Trauma is one of those factors. Trauma means that we are causing discomfort to an anatomical feature. This either weakens the feature or otherwise causes it to reinforce itself.
Weakening can be represented by tears, breaks, inflammation, etc.
Some examples of weakened injuries are:
Reinforcement is the body's natural protection process. During exercise you actually breakdown and tear the muscles. The body then creates more muscle fibers than were destroyed to increase the strength of the muscles. Other anatomical features can do the same thing.
The body can reinforce an anatomical feature to strengthen it, like the muscle, or protect it, like a callus. It can also reinforce a joint to increase stability. This usually occurs by building up bone or tightening ligaments to reduce the range of motion.
Reinforcement can be helpful or harmful. When the body does it without your knowledge or direction it can lead to injury and body deformation.
Some examples of reinforcement injuries are:
- Trigger Finger
- Bone Spurs
Repetition is a common factor. Repetition of trauma from an activity. If the activity strains the body, even minutely, the build up of trauma over time can lead to a break down of that anatomical feature causing an injury.
The trauma level does not have to be constant. The harder the strain the more it will accelerate the build up. However even slight trauma, when done long enough, can cause a collapse.
Think about the Grand Canyon. A little stream ran across rock for a long time and cut a humongous gorge through stone.
Posture and Body Mechanics
Another factor is poor posture or bad body mechanics. The body is designed to work a certain way.
- Joints have a range of motion.
- Bones provide a frame work.
- Nerves send the instructions and provide feedback.
- Muscles contract to move the skeleton.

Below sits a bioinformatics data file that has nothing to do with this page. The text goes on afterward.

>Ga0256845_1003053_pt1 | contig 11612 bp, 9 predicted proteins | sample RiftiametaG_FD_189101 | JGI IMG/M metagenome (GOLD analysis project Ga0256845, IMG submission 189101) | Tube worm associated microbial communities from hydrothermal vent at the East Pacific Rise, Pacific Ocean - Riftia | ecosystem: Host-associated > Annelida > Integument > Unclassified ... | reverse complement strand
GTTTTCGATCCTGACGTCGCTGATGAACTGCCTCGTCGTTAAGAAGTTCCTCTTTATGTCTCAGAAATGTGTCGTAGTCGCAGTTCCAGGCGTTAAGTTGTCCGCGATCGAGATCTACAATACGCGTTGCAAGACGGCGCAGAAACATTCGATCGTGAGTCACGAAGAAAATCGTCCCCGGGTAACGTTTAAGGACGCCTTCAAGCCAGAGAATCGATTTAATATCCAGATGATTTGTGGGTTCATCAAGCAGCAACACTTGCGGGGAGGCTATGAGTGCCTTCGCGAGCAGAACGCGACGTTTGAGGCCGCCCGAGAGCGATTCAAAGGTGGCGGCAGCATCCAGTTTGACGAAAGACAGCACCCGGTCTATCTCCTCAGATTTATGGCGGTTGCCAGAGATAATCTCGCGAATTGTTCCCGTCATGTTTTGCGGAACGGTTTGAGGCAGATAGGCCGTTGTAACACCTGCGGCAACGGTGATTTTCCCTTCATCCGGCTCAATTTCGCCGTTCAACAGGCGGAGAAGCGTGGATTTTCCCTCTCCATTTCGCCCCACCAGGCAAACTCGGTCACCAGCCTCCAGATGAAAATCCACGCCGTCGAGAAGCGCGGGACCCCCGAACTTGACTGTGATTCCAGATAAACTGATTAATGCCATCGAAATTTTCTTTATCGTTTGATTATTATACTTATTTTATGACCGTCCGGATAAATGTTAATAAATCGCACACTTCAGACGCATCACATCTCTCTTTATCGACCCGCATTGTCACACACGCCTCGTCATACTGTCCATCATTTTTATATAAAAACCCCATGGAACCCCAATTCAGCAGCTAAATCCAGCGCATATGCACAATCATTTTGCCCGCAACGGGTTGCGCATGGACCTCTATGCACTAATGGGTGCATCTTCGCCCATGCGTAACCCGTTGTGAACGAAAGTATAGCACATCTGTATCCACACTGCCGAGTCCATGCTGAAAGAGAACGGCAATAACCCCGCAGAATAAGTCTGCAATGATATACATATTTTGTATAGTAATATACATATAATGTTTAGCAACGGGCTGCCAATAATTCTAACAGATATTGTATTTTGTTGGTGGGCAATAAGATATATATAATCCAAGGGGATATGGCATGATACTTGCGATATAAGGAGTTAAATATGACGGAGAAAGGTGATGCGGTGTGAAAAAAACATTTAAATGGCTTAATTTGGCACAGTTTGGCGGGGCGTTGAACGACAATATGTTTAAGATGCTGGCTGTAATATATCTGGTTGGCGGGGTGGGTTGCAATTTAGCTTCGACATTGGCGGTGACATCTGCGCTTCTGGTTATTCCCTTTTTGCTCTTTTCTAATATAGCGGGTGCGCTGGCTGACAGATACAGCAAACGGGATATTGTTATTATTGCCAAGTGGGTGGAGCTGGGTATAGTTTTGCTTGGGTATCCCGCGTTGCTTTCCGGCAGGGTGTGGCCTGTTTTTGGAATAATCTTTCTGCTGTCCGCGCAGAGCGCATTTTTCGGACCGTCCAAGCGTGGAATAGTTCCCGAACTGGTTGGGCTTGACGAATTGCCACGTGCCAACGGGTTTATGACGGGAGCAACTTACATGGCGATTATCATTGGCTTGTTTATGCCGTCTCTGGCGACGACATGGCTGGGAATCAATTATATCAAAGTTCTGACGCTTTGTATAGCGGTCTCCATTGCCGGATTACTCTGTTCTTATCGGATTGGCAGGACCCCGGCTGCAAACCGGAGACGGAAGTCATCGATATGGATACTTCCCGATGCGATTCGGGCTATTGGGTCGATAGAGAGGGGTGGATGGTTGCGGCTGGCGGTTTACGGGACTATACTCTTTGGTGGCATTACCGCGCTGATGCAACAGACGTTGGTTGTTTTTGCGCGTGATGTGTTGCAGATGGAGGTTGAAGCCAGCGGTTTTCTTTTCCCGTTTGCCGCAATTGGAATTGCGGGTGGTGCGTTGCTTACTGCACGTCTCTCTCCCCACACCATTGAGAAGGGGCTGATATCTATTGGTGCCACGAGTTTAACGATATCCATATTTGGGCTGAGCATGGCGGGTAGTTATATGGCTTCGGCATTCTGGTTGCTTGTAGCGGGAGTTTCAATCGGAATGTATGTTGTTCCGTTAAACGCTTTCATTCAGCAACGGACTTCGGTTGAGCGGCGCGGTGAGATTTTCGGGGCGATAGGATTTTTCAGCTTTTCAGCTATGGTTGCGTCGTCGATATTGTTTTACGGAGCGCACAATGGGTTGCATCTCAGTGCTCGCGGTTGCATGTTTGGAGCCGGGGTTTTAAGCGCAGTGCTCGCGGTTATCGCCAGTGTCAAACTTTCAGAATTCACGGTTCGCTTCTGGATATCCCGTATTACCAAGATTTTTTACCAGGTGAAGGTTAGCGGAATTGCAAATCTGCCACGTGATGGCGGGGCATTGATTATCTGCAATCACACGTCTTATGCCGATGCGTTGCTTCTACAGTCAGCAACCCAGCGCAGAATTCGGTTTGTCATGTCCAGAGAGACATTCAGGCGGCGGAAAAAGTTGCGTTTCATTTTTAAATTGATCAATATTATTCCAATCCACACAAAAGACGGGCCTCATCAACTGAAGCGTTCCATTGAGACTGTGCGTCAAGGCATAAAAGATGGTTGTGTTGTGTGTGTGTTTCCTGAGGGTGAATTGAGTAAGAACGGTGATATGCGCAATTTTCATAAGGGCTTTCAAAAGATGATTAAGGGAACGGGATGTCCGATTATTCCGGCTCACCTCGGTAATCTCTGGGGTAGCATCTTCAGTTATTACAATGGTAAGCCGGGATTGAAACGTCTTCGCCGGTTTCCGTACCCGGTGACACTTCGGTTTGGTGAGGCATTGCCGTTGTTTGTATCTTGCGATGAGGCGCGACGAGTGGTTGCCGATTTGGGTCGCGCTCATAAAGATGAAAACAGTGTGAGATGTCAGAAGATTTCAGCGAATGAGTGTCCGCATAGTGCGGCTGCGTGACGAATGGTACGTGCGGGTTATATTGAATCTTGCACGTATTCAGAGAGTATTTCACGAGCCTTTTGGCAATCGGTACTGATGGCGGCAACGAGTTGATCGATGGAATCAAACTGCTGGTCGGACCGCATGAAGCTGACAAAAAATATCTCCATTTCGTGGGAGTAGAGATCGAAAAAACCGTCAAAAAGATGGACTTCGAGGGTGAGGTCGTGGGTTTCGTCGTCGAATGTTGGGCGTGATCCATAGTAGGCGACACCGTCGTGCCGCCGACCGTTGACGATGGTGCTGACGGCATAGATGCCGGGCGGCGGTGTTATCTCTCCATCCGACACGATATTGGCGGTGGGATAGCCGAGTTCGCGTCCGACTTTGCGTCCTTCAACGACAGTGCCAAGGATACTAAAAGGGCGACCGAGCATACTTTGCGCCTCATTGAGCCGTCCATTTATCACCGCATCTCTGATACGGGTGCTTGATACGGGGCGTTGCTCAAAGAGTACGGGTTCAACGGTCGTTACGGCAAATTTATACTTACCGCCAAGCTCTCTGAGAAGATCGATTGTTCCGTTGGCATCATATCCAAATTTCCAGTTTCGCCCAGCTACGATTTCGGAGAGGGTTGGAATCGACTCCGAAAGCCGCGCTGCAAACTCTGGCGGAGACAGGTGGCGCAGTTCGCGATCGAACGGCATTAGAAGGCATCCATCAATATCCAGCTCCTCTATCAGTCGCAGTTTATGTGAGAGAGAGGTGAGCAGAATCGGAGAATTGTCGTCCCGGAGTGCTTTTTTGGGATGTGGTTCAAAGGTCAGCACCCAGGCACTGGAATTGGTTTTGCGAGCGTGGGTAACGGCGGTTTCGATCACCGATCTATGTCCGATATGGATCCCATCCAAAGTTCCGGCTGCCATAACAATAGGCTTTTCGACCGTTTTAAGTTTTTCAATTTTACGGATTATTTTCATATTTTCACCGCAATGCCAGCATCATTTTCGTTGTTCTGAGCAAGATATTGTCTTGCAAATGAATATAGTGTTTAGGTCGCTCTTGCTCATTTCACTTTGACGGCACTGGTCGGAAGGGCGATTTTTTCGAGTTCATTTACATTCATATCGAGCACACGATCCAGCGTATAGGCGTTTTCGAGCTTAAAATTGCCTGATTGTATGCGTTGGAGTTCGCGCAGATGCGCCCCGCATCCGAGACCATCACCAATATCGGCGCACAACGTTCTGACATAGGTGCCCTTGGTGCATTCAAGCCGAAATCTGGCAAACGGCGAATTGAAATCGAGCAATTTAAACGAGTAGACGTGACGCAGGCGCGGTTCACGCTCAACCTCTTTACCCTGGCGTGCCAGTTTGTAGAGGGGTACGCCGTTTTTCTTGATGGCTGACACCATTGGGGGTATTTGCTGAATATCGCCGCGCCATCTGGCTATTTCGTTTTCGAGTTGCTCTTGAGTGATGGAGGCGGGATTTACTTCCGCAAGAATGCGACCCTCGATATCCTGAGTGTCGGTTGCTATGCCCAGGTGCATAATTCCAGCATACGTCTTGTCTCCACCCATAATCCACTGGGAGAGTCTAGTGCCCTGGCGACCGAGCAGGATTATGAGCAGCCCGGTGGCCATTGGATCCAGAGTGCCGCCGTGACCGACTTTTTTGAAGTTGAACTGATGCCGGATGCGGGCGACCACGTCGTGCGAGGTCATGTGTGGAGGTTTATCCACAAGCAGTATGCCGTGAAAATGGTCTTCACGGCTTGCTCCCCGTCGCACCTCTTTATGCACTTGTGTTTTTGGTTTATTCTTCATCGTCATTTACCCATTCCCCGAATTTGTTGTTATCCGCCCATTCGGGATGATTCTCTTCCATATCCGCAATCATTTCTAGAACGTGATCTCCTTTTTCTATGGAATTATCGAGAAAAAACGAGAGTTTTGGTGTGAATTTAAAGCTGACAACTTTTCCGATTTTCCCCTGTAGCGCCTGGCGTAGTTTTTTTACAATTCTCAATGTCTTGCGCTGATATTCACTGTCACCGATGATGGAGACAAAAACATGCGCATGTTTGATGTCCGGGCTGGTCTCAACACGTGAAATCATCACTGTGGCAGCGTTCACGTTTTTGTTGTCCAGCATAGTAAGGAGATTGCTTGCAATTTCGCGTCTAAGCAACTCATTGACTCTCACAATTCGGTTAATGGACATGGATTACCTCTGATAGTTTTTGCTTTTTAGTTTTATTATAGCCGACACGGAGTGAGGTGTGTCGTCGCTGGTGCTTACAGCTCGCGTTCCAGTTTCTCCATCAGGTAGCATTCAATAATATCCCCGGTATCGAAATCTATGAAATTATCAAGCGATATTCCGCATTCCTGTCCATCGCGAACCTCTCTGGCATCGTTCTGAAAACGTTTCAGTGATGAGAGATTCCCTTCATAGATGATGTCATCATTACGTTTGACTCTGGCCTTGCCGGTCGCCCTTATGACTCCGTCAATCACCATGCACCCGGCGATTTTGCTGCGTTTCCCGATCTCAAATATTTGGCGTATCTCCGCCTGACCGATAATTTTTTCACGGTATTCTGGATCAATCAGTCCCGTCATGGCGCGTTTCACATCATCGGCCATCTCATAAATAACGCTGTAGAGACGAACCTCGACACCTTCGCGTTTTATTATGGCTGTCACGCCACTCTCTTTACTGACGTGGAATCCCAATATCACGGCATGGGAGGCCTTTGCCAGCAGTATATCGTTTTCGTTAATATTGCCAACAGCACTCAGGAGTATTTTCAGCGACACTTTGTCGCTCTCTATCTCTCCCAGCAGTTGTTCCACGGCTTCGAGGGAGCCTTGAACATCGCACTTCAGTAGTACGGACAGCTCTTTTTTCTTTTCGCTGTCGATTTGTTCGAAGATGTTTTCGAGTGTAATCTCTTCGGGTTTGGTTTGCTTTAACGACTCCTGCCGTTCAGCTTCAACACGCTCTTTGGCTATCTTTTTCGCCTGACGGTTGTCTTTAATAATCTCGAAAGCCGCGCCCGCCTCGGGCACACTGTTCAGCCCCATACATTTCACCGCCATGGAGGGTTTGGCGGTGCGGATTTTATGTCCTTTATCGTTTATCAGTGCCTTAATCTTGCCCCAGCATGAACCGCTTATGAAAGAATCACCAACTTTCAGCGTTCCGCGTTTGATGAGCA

- Bursas lubricate the joint.
- Tendons and ligaments hold it all together.
- Other parts do other things.
Everything has a function and moves a certain way. Performing an action with a bad posture or body mechanics forces the body to move in a more difficult way.
Poor posture and bad body mechanics can also cause poor circulation. Circulation is vital to a healthy body. It delivers the fuel. Without fuel the body is forced to function less efficiently and that places more strain on it.
Using the wrong muscles is another example of bad body mechanics. Some actions do not require a great deal of strength at the final body link to perform an action. You can generate the momentum needed in other body parts and let the rest whip around to final position.
Think about how you throw a baseball. Momentum is started in the hips and transferred to the arm. The arm then generates the bulk of the strength needed. The hand is used for fine control as it whips into position.
You can generate a lot more speed this way, but since muscles are meant to control motion it can overextend those joints and strain them. Sprains and pulls are common. Major league pictures have even broken their arms simply by throwing the ball.
Body in Motion
A lot of products and setups are designed to support you in a good posture. This is beneficial but it misses an important point. The body is meant to move.
Muscles are designed to move. They are not designed to stay in the same position for hours on end. Static strain is very fatiguing.
Movement also helps circulation.
Your health is a contributing factor to developing a repetitive stress injury. If you are unhealthy or overweight you are already straining your body. Your circulation is less than it should be and your body has to carry more weight. That makes you more susceptible to repetitive or acute trauma.
Not to be confused with the physical stress in repetitive stress injury, mental stress can contribute to the injury. In some respects stress is stress no matter what causes it. More to the point mental stress can materialize in physical symptoms.
It will usually show up in the weakest part of your body. If you are already developing a repetitive stress injury there is a good chance a high mental stress level will exacerbate it.
The Problem Task
Most repetitive stress injuries can be contributed to a specific task. Yet once the injury has occurred other actions that would not have caused a problem on their own now further traumatize the injured area due to its weakened status.
Discovering the problem tasks can be difficult but there are ways you can do it. By understanding what your repetitive stress injury is, tracking your pain on a visual pain scale and analyzing your tasks you should be able to find the culprit and correct the situation.